As children during the Civil War, sisters Dolores and Saladina were evacuated to England from their Galician parish, Tierra de Chá. A quarter-century on, they return. In some ways the place is the same as they left it: all the old faces are still there, and memories are long. In other ways it has changed profoundly: their grandfather has died, and the family home is choked with ivy. The sisters have changed, too: they’ve lived hidden lives, and come harbouring secrets. Saladina and Dolores become known as “the Winterlings” – a nickname that never quite fits, but that also can never quite be swept away.
There is a distinctive atmosphere to The Winterlings, a timelessness and a heightened sense of reality. What’s particularly interesting is that Cristina Sánchez-Andrade imparts a sense of otherworldliness to both the Winterlings and the inhabitants of Tierra de Chá. So the villagers wonder at the sisters, who have a certain glamour, stemming from their time in England and love of the movies – not to mention that people still remember the women’s grandfather and his seemingly preternatural ability to detect illness. But the villagers have secrets of their own and the Winterlings themselves find their new-old home a strange place. As a result, The Winterlings keeps the reader off balance, because it’s never clear from where the next turn in the story will come.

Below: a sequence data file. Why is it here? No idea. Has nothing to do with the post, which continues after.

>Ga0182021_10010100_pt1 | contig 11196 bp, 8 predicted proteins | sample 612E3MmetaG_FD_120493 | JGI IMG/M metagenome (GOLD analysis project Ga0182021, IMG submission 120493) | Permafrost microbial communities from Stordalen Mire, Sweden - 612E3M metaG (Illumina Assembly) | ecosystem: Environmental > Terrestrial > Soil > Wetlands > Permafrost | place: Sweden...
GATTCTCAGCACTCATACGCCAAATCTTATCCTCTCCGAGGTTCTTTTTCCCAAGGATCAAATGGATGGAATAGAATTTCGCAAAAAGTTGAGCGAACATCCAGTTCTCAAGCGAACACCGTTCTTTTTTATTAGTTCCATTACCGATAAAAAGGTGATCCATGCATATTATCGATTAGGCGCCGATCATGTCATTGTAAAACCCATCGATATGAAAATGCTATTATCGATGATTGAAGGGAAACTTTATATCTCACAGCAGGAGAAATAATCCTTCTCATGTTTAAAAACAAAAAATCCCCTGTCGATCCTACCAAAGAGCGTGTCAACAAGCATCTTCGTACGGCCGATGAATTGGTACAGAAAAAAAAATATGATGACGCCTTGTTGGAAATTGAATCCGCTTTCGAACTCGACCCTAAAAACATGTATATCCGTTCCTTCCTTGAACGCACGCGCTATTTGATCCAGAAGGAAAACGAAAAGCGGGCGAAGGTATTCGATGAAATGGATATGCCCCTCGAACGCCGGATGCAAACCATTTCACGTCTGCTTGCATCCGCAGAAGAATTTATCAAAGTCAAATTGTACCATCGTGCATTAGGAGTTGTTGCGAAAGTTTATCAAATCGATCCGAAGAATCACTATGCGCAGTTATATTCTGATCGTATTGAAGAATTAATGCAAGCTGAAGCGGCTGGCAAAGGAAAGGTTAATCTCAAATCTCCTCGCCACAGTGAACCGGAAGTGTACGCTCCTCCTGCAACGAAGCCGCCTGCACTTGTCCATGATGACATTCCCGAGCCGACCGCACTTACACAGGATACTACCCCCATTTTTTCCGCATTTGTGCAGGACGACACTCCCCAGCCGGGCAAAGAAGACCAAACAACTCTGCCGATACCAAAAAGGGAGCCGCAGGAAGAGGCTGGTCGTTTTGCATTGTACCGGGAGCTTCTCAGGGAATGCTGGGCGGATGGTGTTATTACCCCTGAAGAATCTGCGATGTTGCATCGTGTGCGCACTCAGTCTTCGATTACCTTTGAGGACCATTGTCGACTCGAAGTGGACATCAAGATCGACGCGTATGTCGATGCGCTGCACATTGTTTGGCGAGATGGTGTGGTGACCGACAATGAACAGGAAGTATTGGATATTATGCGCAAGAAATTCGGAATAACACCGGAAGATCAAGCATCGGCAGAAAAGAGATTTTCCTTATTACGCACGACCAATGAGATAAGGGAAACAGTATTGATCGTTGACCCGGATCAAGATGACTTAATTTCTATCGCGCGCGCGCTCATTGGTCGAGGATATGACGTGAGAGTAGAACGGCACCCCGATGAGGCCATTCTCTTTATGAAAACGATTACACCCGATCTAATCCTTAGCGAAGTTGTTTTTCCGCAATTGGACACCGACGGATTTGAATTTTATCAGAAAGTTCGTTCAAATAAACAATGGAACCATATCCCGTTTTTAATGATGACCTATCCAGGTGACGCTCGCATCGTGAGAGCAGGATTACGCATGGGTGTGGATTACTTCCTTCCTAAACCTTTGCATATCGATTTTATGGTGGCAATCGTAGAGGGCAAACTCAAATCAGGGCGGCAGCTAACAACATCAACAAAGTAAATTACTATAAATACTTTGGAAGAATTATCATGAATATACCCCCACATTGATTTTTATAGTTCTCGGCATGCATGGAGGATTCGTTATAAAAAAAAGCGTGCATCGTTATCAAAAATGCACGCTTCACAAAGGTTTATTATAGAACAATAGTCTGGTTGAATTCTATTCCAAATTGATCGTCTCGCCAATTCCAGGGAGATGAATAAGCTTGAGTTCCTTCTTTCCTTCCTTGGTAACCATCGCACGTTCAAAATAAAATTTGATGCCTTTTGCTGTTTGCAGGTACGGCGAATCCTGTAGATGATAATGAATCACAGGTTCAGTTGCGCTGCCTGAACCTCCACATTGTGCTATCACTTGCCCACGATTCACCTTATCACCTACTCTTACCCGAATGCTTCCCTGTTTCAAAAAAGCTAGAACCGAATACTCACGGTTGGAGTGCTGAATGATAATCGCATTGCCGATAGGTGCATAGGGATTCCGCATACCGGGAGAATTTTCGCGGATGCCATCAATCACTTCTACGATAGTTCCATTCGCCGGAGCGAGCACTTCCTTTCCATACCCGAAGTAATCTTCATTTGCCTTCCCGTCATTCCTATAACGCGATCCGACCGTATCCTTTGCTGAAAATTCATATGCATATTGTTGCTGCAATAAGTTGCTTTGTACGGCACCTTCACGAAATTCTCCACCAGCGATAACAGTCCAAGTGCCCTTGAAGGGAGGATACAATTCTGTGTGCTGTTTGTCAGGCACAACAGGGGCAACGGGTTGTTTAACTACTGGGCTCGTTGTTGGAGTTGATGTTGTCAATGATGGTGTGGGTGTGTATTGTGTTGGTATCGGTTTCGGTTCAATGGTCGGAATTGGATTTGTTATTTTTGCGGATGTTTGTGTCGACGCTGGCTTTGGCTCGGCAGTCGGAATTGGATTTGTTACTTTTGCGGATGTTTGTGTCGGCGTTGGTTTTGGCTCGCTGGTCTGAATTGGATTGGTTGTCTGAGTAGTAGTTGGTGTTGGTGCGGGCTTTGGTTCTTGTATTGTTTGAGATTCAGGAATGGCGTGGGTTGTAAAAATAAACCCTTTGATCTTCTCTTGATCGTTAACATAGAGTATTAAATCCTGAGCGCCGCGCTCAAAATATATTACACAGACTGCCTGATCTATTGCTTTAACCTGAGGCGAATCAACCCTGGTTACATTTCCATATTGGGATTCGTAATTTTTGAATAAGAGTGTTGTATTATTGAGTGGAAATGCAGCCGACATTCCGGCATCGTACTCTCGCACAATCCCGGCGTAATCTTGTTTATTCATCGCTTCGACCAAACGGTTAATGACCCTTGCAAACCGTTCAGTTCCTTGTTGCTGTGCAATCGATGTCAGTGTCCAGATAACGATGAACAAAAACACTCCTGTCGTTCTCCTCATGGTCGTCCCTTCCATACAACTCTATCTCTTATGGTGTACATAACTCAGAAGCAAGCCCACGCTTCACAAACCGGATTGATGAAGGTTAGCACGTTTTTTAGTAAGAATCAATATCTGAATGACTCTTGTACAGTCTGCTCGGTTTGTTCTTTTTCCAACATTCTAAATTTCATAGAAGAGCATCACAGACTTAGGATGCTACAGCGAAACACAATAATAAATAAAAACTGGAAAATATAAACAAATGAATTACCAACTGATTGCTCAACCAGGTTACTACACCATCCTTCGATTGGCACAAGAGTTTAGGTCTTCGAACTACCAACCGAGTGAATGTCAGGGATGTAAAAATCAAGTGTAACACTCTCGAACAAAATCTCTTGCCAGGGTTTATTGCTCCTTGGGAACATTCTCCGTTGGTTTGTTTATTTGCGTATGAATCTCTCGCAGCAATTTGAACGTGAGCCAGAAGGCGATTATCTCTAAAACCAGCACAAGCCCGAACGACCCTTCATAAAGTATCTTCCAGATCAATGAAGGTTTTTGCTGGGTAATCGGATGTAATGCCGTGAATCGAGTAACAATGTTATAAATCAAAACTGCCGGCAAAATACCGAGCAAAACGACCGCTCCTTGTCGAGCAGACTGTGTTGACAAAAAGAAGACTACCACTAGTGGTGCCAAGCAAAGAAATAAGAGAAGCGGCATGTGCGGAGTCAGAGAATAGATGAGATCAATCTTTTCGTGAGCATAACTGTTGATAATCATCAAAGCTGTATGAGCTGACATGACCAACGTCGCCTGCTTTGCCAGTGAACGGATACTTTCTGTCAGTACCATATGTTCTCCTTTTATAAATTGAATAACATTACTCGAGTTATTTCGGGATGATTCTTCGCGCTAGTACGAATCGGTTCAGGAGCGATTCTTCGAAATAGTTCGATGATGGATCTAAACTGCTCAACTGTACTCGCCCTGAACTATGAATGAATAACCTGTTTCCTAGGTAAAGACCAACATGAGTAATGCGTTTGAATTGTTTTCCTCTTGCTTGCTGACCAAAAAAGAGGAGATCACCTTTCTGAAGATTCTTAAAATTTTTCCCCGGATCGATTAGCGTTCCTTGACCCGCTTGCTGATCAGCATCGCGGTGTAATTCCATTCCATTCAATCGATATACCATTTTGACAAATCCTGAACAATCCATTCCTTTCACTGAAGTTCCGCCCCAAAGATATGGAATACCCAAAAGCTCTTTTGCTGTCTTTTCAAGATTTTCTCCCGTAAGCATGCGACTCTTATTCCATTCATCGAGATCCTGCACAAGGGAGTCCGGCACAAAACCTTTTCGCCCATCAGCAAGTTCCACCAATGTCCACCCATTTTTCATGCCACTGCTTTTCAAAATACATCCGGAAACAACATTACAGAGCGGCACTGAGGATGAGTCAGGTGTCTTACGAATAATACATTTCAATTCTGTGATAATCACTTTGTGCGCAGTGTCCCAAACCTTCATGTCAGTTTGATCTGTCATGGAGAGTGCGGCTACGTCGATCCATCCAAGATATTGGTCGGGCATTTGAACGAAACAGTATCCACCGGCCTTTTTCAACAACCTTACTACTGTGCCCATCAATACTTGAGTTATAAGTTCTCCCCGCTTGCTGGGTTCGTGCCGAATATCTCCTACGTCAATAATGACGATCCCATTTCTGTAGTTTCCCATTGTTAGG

By the end of The Winterlings, it is clear that life will never be the same again for the characters, so much has been revealed. You’ll have to read the book yourself to learn the details. For my part, I hope it won’t be too long before we get to read more of Sánchez-Andrade’s work in translation.
Reviewed by David Hebblethwaite
By Cristina Sánchez-Andrade
Translated by Samuel Rutter
Published by Scribe UK, August 2016
David Hebblethwaite is a book blogger and reviewer. He has written about translated fiction for Shiny New Books, Strange Horizons, Words Without Borders, and We Love This Book. He blogs at David’s Book World.
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